Chris Knipp Writing: Movies, Politics, Art

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PostPosted: Thu Sep 24, 2020 8:32 pm 
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Night of the red moon

Night of Kings/La Nuit des rois is a celebration set in Côte d'Ivoire and primarily in French, of improvisation, storytelling, and dramatic staging that also touches on the politics of control and the precariousness of life. Sometimes the narrative line may seem too much interrupted, but this is itself brilliant storytelling that impresses with its verve and flair and announces the arrival of a bold new talent from Africa. The setting is MACA, an overcrowded, disorderly prison in Abjijan, Cote d'Ivoire, in the middle of a jungle-park. "La MACA is the only prison in the world run by an inmate," someone declares. He is called Barbe Noire (Black Beard: Steve Teintchieu), and he is sick, and his authority is faltering. One called Demi Fou (Half Crazy: Digbeu Jean Cyrille) is a pretender for the throne. But he must contend with Lass (Abdoul Kariyi Konajé). The opening scene follows a new inmate as he arrives, riding rather grandly alone, in a yellow shirt, in the back of an open truck (Koné Bakary: but don't look him up: you'll find only Bakary Koné, a Cote d'Ivoirean footballer). He looks young and a little delicate, feminine (with a necklace), and yet also proud and strong. (The prison contains a truly effeminate young man, a cross dresser who's moved around, but never does anything). The prison throbs with energy. Guards or managers seem to stay in a room by themselves observing from a distance.

As soon as Barbe Noire sees the new arrival he impulsively decides to name him "Roman," a designated storyteller. This will distract the attention of the prisoners and prolong Barbe Noir's authority a little. What the new Roman doesn't know is that the Scheherazade-like tradition calls for him to tell stories for one night, a night of the red moon, and then he will be killed. Later Roman sees the iron hook at the top of the stairs and meets a strange old white man with a big bird on his shoulder (legendary French actor of Beau Travail and Holy Motors Denis Lavant) who tells him what his fate will be. Barbe Noire does not last the night, but Roman does.

There are only a few named characters, but this is very much an ensemble piece with a hundred extras who provide a surging energy. When Roman begins his storytelling, clad now in a handsome long blue silk shirt and standing on a box, there emerges a small company of self-appointed singers, mimes, and dancers around him who will act out, underline, and in the oral tradition, delay key moments of his tale.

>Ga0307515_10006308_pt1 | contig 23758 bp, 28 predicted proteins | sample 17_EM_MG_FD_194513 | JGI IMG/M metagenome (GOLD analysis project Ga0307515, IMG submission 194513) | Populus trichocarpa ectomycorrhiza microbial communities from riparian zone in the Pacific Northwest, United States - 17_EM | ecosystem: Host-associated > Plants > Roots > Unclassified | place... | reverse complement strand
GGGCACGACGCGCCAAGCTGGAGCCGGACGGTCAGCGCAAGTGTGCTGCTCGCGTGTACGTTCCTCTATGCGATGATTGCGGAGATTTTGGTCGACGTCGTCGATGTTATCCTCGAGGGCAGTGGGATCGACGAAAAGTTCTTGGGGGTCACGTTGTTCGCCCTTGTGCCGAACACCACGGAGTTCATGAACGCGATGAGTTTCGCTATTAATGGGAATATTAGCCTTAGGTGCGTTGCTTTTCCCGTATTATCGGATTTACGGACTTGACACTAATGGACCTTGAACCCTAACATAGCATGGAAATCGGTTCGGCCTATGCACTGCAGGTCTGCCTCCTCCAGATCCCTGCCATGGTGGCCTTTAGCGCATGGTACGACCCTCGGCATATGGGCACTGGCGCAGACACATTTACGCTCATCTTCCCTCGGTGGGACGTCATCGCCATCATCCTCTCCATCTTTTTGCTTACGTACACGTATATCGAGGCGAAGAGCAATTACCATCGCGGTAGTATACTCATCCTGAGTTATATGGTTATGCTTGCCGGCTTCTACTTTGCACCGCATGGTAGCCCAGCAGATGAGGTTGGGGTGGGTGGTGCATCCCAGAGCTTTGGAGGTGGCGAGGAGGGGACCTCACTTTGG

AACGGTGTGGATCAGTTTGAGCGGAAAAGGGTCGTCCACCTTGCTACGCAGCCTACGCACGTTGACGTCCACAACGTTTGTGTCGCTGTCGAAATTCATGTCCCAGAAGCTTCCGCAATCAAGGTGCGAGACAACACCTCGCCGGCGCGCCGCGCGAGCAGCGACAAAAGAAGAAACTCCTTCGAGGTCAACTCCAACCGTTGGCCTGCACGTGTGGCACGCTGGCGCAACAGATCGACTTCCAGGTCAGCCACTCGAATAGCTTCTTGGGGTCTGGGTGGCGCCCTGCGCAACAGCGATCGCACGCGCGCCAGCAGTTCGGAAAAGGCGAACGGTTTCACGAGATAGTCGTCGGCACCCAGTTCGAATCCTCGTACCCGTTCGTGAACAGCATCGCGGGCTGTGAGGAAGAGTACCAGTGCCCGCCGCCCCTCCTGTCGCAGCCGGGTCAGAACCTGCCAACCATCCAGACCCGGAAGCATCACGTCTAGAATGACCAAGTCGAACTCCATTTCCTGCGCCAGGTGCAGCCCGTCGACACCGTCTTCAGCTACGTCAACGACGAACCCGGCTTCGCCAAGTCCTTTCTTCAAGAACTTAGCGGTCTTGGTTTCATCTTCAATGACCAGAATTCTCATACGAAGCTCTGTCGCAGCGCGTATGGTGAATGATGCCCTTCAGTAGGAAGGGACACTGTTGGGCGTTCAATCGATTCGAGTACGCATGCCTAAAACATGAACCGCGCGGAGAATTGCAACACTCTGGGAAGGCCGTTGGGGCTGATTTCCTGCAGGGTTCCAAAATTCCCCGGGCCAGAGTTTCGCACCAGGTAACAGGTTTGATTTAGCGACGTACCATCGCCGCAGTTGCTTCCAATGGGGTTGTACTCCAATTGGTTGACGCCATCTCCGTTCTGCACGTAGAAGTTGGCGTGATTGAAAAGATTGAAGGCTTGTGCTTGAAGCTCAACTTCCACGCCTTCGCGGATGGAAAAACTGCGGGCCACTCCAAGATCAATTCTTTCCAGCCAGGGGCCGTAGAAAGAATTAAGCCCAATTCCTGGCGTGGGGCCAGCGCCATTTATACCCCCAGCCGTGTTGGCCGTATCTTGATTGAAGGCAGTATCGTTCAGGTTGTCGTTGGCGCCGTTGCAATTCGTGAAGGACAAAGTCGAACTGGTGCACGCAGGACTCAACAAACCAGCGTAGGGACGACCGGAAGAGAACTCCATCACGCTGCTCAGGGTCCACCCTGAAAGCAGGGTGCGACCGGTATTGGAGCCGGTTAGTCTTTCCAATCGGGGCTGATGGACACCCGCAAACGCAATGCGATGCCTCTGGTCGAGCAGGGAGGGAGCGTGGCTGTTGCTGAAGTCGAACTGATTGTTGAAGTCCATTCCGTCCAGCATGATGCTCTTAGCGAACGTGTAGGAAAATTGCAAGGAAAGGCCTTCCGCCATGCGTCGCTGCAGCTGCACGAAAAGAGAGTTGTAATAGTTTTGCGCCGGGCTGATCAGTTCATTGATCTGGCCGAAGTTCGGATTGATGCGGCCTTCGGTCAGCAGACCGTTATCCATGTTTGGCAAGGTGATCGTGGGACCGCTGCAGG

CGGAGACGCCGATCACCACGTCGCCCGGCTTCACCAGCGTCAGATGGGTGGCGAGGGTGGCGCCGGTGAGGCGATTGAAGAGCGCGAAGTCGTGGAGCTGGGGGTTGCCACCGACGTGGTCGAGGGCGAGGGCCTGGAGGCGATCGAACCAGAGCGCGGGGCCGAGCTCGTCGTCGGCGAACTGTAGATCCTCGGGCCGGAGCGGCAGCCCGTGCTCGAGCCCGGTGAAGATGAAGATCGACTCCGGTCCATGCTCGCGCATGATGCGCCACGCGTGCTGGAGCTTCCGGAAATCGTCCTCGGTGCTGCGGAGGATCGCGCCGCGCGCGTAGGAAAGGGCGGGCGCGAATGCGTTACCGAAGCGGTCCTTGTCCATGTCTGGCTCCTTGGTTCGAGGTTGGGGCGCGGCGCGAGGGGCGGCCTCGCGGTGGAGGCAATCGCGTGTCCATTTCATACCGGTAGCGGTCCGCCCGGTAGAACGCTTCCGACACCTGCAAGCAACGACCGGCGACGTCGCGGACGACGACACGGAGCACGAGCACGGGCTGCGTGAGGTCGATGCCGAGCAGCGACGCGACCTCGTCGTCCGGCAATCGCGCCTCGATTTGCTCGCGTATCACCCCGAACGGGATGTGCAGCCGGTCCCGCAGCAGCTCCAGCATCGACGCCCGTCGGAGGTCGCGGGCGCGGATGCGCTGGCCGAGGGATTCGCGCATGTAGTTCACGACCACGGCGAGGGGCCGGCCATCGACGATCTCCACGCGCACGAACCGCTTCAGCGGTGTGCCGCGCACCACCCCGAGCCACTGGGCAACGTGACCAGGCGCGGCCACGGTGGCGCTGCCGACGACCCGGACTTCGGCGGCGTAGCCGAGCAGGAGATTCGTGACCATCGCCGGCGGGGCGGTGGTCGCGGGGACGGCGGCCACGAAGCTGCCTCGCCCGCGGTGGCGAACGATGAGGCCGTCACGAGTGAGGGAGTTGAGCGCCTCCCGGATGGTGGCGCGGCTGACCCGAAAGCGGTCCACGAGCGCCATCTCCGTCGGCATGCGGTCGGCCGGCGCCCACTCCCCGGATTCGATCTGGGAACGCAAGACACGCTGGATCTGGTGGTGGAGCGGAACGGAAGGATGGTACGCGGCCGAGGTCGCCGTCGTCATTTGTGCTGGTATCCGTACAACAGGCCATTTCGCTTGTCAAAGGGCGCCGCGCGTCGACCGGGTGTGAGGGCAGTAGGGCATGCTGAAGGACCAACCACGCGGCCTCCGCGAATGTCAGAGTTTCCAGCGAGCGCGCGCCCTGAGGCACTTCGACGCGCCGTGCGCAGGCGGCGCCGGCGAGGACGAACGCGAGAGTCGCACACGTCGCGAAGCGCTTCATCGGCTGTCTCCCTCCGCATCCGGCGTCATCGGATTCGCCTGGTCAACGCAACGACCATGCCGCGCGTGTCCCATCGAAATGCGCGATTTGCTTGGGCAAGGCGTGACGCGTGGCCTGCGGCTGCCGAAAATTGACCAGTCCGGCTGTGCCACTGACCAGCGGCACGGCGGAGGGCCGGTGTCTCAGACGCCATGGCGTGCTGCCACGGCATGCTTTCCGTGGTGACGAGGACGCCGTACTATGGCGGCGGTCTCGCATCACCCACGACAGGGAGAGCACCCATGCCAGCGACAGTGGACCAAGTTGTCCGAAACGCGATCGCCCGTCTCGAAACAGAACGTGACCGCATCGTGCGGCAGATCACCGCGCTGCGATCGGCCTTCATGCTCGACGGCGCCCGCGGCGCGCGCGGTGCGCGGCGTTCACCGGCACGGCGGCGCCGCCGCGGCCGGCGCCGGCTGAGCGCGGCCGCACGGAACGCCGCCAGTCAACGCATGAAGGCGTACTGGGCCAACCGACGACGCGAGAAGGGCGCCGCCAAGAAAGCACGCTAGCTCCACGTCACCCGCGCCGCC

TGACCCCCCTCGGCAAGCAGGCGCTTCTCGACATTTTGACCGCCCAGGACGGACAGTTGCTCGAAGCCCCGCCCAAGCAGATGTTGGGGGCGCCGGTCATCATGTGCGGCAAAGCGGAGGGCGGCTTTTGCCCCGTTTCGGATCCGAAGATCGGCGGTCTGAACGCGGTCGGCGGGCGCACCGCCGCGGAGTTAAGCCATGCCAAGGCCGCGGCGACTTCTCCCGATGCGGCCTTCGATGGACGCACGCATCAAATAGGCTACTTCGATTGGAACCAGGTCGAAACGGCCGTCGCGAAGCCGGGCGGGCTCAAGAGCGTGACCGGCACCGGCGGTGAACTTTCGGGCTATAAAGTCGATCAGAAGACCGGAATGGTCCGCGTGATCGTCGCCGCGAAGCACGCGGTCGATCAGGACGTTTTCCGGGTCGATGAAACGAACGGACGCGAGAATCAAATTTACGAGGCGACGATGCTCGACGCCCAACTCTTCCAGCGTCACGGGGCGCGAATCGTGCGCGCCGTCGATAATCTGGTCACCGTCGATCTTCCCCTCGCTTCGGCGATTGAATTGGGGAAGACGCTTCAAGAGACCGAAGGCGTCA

How will Roman even survive a minute? He seems timid at first arrival, almost speechless. But when he speaks, scoffers are soon silenced. He announces he is a pickpocket, scoundrel, shyster - and common thief (cheers). He tells that he had an aunt who was a griot (oral bard), and he launches into a criminal epic close to his own experience - the life of Zama King - they know who he is - his own childhood friend, now a legendary crime boss, just arrested, head of the notorious "Microbes" gang who rode in on an insurrection.

Roman weaves in legendary elements such as a king and queen (artist/hair sculptress Laetitia Ky) arriving long ago and a blind father for Zama, Soni (Rasmané Quédraogo). Bakary Koné holds his own as a dramatic speaker, but there's the chorus at hand, and scenes illustrating his tale, notably the king and queen arriving along the seashore, almost TV-footage of civil unrest, and Zama marching through a crowd with Roman on the periphery. Meanwhile time out for a quick feast, and for Barbe Noire to collapse and give up - making Roman's story just the framework for Lacote's effort to tell three stories, that of Roman, i.e. Zama King; of Barbe Noire; and the story of his own effort to weave things together into a very theatrical whole. As storytelling, no one of the three is totally convincing. But as cinema, this is a rich and tasty dish, deftly and economically weaving together many essential elements of an African life and culture shown to be still flourishing amid poverty, confinement, civil unrest and political upheaval. Roman nods to City of God, and a review for the Torongo Globe and Mail calls it "City of God crossed with A Prophet by way of One Thousand and One Nights." Indeed the final shot may link Koné Bakary's Roman with Tahar Rahim's Malik El Djebena in Jacque Audiard's prison epic. High ambitions; great models.

Night of the Kings/La Nuit des rois, debuted at Venice Sept. 2020, also included at Toronto and the New York Film Festival virtual edition, as part of which it was reviewed Thurs., Sept. 24, 2020 for this review. Coming to Chicago and Reykjavik in October. Metascore 82% (so, many mainstream reviews).

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